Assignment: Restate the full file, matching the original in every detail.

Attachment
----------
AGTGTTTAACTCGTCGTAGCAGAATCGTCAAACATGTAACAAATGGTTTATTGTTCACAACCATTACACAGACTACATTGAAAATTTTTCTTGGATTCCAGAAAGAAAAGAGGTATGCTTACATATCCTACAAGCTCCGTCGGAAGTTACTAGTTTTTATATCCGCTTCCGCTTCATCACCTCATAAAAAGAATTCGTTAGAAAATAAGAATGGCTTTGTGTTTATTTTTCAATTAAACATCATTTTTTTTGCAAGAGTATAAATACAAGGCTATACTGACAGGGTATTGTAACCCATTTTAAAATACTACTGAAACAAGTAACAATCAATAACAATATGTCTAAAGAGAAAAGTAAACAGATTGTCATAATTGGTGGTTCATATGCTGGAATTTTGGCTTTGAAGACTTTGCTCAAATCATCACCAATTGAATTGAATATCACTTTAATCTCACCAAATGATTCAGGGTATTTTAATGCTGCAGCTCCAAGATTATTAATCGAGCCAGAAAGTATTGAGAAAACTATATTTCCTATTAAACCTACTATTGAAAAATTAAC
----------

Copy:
AGTGTTTAACTCGTCGTAGCAGAATCGTCAAACATGTAACAAATGGTTTATTGTTCACAACCATTACACAGACTACATTGAAAATTTTTCTTGGATTCCAGAAAGAAAAGAGGTATGCTTACATATCCTACAAGCTCCGTCGGAAGTTACTAGTTTTTATATCCGCTTCCGCTTCATCACCTCATAAAAAGAATTCGTTAGAAAATAAGAATGGCTTTGTGTTTATTTTTCAATTAAACATCATTTTTTTTGCAAGAGTATAAATACAAGGCTATACTGACAGGGTATTGTAACCCATTTTAAAATACTACTGAAACAAGTAACAATCAATAACAATATGTCTAAAGAGAAAAGTAAACAGATTGTCATAATTGGTGGTTCATATGCTGGAATTTTGGCTTTGAAGACTTTGCTCAAATCATCACCAATTGAATTGAATATCACTTTAATCTCACCAAATGATTCAGGGTATTTTAATGCTGCAGCTCCAAGATTATTAATCGAGCCAGAAAGTATTGAGAAAACTATATTTCCTATTAAACCTACTATTGAAAAATTAAC